Wanted:Timken Steam Loco

Discussion in 'Photos & Videos' started by eightyeightfan1, Jul 14, 2003.

  1. eightyeightfan1

    eightyeightfan1 Now I'm AMP'd

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    I was wondering if anybody had a picture or a link to a picture of the Timken steam loco that was built in either the thirty's or forty's.
    Any help would be appreciated.
    Thanks...........
  2. Russ Bellinis

    Russ Bellinis Active Member

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    I'm not sure what you are talking about. To my knowledge, Timkin never made locomotives, but many locomotives were made with timkin roller bearings near the end of steam. Two that come to mind right now are the Santa Fe 2900 and 3780 series 4-8-4's and U.P.'s 2-12-4's. I think the Challengers and Big Boys also ran on Timkin roller bearings.
  3. Gary Pfeil

    Gary Pfeil Active Member

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    I know what you are speaking of but can remember little. As I recall it was called the Four Aces as it had road # 1111. Somewhere in the back of my mind I seem to recall it was preserved, perhaps in Philly? Was it built by Baldwin? Timkin had it built to show the railroads how it would save them money on maintenace/fuel costs. Someone will provide photos I'm sure.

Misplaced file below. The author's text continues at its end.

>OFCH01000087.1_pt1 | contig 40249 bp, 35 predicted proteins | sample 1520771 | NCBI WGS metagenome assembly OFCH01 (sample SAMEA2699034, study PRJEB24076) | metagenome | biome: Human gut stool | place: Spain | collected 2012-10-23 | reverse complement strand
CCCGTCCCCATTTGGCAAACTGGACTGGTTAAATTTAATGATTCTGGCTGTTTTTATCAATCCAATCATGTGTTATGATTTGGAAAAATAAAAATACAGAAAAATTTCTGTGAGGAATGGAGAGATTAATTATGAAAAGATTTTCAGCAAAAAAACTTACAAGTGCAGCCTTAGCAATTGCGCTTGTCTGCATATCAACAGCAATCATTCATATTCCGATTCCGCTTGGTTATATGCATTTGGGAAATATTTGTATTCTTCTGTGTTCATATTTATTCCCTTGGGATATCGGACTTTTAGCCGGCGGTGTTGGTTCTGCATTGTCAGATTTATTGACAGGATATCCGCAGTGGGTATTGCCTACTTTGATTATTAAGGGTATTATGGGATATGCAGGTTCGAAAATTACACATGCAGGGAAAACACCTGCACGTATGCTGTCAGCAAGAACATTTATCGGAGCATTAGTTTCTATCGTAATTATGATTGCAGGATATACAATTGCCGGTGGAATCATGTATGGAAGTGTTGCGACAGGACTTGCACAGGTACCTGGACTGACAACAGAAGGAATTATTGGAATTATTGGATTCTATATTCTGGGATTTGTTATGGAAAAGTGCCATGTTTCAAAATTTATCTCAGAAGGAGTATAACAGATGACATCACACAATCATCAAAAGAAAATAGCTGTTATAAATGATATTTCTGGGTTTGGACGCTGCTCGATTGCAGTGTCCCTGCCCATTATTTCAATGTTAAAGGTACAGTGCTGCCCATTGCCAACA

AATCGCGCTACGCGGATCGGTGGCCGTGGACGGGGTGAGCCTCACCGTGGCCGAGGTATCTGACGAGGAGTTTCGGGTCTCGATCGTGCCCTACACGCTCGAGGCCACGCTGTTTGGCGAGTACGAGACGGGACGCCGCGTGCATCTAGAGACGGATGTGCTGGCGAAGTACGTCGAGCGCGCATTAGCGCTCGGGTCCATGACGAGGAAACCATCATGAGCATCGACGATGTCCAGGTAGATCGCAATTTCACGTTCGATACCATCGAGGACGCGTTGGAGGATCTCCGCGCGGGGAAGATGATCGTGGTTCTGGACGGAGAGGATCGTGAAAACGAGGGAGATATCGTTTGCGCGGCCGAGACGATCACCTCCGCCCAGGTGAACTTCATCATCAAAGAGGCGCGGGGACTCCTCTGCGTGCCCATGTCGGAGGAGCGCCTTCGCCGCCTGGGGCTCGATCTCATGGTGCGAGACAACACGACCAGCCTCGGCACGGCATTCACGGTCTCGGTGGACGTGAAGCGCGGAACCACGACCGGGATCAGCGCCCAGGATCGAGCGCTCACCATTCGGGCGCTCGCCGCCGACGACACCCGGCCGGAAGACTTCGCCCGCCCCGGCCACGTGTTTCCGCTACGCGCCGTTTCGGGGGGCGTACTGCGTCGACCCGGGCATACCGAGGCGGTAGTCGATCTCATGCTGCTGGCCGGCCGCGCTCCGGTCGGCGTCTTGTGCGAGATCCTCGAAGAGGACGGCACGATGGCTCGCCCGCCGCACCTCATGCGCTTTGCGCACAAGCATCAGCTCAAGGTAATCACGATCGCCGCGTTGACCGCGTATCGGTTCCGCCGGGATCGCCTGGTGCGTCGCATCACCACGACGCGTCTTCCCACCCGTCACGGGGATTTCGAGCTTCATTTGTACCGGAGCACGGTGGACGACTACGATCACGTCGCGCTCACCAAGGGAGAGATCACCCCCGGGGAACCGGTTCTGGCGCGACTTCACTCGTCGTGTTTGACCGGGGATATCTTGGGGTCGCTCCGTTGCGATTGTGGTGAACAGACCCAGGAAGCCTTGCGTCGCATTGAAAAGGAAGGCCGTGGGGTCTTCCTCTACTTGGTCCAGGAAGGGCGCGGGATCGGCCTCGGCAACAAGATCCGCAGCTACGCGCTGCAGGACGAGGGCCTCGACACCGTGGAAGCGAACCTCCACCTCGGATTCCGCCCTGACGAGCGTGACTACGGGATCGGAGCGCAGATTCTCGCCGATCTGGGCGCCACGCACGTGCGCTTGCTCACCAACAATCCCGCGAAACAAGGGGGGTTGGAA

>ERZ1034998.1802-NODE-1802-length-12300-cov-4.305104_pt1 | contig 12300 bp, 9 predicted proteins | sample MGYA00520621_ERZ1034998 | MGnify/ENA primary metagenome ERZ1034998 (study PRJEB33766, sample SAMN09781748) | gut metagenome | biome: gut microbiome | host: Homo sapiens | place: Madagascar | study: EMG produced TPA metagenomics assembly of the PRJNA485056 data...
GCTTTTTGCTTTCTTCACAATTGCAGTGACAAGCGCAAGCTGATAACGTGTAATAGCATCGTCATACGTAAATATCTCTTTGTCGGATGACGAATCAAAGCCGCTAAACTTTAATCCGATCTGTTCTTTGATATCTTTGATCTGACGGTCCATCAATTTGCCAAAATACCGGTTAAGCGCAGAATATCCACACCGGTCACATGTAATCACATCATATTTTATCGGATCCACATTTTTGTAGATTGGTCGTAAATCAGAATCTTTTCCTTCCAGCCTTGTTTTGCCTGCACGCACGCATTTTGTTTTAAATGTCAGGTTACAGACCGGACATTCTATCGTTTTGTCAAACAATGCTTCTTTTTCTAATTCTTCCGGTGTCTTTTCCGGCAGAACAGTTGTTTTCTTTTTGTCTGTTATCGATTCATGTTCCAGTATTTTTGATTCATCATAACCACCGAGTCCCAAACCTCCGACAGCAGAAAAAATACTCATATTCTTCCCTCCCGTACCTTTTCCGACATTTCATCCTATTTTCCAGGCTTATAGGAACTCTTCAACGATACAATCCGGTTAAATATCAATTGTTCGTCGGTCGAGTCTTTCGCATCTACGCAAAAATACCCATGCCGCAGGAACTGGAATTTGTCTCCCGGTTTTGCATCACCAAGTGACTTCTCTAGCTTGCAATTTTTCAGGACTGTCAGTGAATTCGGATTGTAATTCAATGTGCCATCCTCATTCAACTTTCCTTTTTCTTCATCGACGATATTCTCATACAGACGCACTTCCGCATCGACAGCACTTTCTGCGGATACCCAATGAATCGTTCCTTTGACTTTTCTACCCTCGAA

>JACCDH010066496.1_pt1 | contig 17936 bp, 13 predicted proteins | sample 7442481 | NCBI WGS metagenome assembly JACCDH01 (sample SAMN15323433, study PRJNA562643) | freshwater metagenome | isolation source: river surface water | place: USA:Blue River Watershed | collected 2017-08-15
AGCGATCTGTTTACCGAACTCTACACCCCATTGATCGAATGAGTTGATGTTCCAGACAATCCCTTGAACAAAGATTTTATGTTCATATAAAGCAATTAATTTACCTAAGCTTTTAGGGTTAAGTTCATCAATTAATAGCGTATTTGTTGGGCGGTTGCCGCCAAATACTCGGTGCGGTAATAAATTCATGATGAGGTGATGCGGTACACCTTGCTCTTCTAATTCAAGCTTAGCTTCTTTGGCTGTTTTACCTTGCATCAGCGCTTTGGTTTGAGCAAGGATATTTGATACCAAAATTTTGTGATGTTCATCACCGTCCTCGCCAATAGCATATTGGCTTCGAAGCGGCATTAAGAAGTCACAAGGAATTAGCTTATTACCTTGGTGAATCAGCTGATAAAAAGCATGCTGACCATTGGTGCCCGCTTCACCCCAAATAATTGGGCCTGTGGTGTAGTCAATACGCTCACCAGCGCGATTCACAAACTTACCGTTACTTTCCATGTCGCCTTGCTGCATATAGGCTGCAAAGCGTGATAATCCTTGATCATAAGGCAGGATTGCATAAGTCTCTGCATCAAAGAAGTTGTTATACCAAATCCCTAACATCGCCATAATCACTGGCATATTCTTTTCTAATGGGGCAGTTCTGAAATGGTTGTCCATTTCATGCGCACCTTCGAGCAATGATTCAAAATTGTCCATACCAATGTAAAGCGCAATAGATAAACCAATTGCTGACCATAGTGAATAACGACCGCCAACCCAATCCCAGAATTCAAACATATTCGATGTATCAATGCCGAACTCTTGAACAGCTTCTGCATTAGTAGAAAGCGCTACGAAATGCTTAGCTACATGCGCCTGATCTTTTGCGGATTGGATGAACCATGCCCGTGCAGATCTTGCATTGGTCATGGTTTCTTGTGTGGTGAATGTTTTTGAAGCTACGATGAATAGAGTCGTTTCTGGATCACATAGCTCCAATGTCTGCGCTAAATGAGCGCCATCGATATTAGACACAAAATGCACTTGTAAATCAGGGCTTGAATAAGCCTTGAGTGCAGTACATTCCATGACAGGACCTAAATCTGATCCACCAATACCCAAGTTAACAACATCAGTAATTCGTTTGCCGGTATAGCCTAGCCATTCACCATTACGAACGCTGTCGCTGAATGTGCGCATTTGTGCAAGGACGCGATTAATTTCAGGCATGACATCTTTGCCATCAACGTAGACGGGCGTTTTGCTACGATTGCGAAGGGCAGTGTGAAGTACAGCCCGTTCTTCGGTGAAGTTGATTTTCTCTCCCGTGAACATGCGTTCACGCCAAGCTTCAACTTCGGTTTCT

4. billk

    billk Active Member

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  5. Gary Pfeil

    Gary Pfeil Active Member

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    Damn, That didn't take long!
  6. billk

    billk Active Member

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    Yeah, ain't it amazing what a little googling can do? Once I was searching for Durham's Rock Hard Water Putty and I found very thorough directions for heating an antique billiiards table.

    Apparently the bees wax normally used to fill in the cracks between the pieces of slate melts when they heat them so they used Durham's instead.

    Something about using eaves trough deicers, etc. Curious thing was, although the directions were very complete as to how, there wasn't a hint as to why. :D
  7. eightyeightfan1

    eightyeightfan1 Now I'm AMP'd

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    Thanks everyone for the help!
    It was great!
    I remember seeing a picture of it a few years ago. I remembered the Timken on the tender, thats why I called it the Timken loco.
    Like I told Better-Half:"I know someone on the Gauge could help."
    Thanks again!!!!